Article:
As an asset class, real estate has long been considered to be less reactive to market conditions than the stock market. Current reports about the possible effect of the coronavirus outbreak on the real estate industry are largely in line with that view. Real estate won’t be immune to the effects of an economic slowdown, however. In commercial real estate, for example, buyers and tenants can be expected to bid asset prices down as occupancy and activity responds to reduced expectations for earnings and access to capital. A rise in unemployment, reduction in household wealth, or slowdown in income growth could likewise impact multifamily and single family residential real estate markets.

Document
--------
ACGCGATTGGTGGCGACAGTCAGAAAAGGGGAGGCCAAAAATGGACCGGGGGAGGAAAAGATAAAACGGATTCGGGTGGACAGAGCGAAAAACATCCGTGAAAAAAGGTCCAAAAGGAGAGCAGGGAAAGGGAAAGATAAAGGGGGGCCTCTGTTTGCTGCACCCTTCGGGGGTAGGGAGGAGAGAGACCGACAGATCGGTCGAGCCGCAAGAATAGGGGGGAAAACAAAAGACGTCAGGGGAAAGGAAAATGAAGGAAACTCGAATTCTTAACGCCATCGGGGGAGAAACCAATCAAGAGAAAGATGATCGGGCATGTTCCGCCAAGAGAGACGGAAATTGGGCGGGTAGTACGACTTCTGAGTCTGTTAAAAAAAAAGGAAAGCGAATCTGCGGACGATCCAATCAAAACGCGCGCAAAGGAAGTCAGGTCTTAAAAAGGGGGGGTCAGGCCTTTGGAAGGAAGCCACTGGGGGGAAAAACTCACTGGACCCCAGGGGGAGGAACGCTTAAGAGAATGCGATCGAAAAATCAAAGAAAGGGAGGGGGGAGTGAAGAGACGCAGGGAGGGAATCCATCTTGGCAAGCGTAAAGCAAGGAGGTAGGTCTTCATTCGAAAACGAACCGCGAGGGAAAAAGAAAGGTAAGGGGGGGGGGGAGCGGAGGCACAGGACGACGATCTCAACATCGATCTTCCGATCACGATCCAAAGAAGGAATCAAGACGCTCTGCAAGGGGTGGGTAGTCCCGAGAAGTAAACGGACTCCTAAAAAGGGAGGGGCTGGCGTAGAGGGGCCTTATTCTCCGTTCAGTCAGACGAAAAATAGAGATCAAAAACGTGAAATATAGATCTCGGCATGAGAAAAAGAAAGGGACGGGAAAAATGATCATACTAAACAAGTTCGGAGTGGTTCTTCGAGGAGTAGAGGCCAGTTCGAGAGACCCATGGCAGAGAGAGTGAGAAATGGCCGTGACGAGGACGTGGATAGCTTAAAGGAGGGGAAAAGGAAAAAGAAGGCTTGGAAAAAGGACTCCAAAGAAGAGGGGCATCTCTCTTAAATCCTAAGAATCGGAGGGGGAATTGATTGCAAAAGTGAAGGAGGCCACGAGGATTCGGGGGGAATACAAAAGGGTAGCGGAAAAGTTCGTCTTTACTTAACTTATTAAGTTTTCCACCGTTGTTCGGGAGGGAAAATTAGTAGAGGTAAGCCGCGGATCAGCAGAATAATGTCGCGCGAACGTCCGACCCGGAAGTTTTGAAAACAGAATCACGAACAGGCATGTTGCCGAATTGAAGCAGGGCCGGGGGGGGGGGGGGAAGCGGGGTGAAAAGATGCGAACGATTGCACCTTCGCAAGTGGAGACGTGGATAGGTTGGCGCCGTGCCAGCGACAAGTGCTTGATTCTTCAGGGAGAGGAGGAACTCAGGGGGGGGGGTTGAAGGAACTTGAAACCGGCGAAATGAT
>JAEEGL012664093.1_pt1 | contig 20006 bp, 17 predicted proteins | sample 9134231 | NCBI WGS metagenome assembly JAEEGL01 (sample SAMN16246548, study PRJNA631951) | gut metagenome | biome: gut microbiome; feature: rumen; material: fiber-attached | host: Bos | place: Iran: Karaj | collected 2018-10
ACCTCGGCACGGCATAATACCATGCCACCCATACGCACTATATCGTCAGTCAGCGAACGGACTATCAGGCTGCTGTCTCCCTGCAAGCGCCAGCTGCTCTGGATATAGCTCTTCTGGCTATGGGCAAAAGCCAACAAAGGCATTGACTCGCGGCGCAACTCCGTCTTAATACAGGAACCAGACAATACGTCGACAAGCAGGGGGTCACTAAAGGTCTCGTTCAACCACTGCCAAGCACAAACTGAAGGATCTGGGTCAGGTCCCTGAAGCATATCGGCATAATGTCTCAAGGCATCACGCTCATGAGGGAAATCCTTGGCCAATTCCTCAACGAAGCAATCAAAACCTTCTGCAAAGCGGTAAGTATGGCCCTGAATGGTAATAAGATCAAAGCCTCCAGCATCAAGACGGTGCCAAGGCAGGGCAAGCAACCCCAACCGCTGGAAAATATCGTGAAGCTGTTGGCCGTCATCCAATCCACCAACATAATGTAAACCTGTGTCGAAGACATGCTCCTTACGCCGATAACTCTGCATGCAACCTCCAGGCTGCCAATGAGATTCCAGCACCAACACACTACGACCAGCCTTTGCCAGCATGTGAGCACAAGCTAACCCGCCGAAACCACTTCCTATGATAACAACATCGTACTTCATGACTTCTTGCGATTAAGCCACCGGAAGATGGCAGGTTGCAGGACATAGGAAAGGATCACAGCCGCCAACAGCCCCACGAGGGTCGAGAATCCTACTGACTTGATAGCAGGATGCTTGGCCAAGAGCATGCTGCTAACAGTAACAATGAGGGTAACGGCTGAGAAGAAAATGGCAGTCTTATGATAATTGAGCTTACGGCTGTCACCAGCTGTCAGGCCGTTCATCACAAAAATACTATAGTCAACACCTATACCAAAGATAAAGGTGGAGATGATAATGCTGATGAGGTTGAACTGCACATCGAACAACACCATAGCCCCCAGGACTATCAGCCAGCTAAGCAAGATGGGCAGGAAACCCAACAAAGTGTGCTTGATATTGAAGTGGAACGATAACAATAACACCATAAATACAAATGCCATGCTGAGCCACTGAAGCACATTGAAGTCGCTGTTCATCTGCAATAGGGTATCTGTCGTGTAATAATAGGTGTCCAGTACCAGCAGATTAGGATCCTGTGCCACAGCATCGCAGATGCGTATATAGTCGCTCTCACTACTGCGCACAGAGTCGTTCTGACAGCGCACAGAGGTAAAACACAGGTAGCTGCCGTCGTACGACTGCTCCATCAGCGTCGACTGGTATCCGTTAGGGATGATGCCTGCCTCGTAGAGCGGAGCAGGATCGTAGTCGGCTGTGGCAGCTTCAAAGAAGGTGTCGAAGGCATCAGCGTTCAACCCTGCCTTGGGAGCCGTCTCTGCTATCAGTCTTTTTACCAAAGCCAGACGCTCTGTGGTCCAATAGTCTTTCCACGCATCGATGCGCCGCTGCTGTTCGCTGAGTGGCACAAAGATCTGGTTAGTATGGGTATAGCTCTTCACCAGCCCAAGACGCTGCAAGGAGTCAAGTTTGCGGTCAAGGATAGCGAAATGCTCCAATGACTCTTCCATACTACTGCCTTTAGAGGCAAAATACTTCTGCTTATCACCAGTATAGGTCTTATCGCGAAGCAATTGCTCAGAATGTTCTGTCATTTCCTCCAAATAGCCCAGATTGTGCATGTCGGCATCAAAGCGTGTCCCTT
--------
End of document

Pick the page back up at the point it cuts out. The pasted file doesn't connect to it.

Stocks and Bonds vs. Notes

Market volatility has a way of focusing investors’ attention. Investors who weathered them consider events like the Dot Com Crash (2000-2001) and the Great Recession (2008-2010) as valuable learning experiences. The most valuable learning is about our tolerance for different types and levels of risk -- especially how we handle, manage, and ultimately profit from it. For example, are you the kind of investor who can maintain your strategy (buying, holding or selling) through ups and downs? Do you feel confident knowing whether that’s the right thing to do, and whether it’s the right “time?”